Nobody seems to like passwords, yet passwords never seem to go away. A pair of technology entrepreneurs hopes the flexibility provided by mobile technology and open development tools can finally kill off the stale authentication method.

Mickey Boodaei and Rakesh K. Loonkar, founders of bank security provider Trusteer, which IBM acquired in 2013, just completed a $40 million self-funded investment round in Transmit Security, a Boston and Tel Aviv-based security startup founded in 2014. Loonkar is president of Transmit and Boodaei is CEO.

Technology companies have tried to replace passwords for years by pairing the user's computing device with an activity such as accessing a website or mobile app. The FIDO Alliance, a cross-industry association, has certified more than 100 alternatives. And the credit card companies are making it easier to use password alternatives, such as Mastercard's so-called Selfie Pay, so there would seem to be a willing market.

Rakesh K. Loonkar, president of Transmit Security and co-founder of Trusteer
"All of the systems and investments that consumers have made, all of the technology that they have is really not doing the job," said Rakesh K. Loonkar, president of Transmit Security and a co-founder of Trusteer. IMAGE: Transmit Security

The problem is the current approaches still require each authentication technology to be integrated with each application through individual IT projects, according to Loonkar. That leads to complex coding projects that have created a bottleneck for innovation that reduces reliance on passwords.

"All of the systems and investments that consumers have made, all of the technology that they have is really not doing the job," Loonkar said.

Transmit's plan is to combine existing authentication standards and methods with biometrics and other anti fraud technology. This is delivered through an open technology platform that's designed to make security deployments faster and more flexible. Transmit uses a single interface to offload all authentication and provisioning tasks.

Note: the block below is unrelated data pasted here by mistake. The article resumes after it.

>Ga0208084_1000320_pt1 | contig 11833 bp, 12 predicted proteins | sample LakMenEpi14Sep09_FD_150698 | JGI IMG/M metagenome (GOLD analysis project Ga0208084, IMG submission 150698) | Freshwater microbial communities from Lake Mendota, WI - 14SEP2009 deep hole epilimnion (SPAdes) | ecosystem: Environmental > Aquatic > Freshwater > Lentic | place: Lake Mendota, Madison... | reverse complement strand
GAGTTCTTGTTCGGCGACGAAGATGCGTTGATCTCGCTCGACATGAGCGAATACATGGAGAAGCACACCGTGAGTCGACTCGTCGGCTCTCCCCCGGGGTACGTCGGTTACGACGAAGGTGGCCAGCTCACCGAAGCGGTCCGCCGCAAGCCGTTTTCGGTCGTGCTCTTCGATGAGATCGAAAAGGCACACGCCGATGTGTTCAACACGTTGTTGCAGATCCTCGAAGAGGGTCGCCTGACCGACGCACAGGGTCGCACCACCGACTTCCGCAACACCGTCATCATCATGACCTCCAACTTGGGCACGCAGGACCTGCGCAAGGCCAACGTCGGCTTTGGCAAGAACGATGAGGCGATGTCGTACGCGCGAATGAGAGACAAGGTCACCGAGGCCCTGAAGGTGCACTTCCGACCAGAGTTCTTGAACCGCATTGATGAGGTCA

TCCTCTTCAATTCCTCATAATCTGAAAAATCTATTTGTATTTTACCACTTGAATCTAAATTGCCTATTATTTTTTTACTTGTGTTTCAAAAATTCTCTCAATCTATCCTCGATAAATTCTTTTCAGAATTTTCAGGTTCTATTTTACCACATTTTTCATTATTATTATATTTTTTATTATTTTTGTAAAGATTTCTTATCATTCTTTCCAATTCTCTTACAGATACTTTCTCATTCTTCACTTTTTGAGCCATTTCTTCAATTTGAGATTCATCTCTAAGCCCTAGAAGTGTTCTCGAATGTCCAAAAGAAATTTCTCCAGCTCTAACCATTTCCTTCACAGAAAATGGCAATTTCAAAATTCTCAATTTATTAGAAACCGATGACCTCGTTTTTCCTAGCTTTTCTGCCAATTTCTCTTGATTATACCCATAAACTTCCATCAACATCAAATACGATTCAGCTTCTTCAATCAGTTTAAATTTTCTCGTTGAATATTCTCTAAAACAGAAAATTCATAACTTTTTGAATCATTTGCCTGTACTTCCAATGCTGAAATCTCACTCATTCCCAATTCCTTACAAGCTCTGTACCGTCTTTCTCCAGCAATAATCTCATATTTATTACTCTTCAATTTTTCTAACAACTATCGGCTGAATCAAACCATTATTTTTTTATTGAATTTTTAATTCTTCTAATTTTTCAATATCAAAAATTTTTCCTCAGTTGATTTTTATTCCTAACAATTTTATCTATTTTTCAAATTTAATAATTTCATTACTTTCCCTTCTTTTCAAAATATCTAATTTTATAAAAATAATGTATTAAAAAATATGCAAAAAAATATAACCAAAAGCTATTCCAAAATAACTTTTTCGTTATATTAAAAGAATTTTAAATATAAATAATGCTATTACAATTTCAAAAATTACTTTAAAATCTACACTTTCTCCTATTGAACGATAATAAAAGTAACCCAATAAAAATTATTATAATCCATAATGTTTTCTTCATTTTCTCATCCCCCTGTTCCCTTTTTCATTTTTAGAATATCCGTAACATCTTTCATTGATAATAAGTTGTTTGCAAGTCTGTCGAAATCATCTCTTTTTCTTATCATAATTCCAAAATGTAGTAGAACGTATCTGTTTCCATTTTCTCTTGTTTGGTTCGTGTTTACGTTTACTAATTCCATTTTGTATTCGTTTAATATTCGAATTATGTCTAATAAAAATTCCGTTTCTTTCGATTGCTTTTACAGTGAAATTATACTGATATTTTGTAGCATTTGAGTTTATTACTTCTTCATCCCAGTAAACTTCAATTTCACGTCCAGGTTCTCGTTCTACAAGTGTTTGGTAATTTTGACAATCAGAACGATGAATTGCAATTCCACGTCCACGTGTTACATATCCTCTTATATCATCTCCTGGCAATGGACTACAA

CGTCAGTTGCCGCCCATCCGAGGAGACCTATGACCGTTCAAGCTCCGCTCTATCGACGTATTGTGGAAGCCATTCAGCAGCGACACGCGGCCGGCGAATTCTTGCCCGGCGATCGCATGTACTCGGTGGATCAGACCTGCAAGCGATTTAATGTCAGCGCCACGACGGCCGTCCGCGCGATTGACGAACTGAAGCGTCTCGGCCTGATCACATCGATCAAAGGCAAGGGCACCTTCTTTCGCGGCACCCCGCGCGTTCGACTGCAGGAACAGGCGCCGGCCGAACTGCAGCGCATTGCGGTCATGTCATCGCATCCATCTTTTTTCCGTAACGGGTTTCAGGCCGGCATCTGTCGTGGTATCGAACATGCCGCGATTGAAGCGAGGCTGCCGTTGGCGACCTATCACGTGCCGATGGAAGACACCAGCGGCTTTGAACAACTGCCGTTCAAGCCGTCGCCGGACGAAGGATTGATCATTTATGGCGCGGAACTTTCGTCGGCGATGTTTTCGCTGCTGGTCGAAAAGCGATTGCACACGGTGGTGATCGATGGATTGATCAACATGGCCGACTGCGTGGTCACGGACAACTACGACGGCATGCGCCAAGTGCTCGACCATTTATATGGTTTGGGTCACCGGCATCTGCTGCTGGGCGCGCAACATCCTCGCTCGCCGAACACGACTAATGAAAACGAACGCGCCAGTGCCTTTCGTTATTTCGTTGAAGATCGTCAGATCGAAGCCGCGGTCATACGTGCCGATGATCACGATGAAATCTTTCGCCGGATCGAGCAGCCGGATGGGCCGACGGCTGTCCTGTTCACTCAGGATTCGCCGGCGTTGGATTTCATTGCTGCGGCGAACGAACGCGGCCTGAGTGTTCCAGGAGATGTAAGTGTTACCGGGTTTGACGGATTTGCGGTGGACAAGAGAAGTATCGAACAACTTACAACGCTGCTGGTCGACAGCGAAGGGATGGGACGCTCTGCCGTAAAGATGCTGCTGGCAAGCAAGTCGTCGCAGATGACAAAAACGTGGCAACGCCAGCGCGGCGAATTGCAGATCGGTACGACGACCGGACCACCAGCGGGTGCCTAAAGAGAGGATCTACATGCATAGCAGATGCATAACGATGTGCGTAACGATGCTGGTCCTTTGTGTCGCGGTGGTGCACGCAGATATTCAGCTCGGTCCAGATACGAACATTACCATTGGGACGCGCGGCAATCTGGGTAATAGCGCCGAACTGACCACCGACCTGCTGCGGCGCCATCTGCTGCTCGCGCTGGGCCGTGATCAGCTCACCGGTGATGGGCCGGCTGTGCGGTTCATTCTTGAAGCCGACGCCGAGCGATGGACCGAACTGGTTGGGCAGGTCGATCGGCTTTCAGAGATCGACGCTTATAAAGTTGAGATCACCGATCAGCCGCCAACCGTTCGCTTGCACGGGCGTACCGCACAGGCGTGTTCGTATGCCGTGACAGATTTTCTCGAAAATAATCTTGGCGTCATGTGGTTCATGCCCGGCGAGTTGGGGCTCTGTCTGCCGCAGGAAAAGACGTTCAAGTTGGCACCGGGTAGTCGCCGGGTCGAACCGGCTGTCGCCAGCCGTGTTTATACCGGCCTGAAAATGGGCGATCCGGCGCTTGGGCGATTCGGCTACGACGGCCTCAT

The company's Transmit Security Platform uses mobile devices to deliver primary or secondary identity verification using an application programming interface, the same type of development technique that makes it easier for e-commerce merchants to build payment pages. Transmit's technology manages facial recognition, iris scans, Touch ID, fingerprint biometrics, voice recognition, SMS and others.

Once deployed, a company can change authentication and manage risk without changing the code of the underlying application that executes payments and other financial services.

"We saw companies using technology that they implemented 20 years ago to manage identity, and layered point solutions to handle new authentication methods over the old systems," Loonkar said. "This has to fundamentally change to solve the problem."

Transmit's technology provides of built-in authentication methods that enable organizations to mix-and-match combinations of digital identity techniques.

Once an application is connected to Transmit SP, any of the authenticators and any authentication process can be changed, added or removed without any software development. Transmit SP also supports third-party authentication or anti-fraud products in use, and can orchestrate changes based on the company's policies.

"I suspect that you will see multiple attempts to offer comprehensive digital identities, many of which will be closely tied to consumers' mobile devices," said Al Pascual, senior vice president and research director of Javelin Strategy & Research, adding there are lots of vendors offering the ability to leverage intelligence on identities and associated behaviors from their networks of clients.

"The next logical step is to create persistent, holistic identities from this intelligence and sell these into the market," Pascual said.

Transmit's early users mostly include Fortune 500 companies and large financial institutions, such as TD Bank and First Bank of Israel.

The mobile device is increasingly ubiquitous, more than 70% of consumers have a smartphone and most carry it all of the time, said Julie Conroy, research director at Aite Group.

"Equipped with the proper security and authenticators, the mobile device can not only be a highly secure channel itself, but can enable both better security along with a better user experience in other channels," Conroy said.

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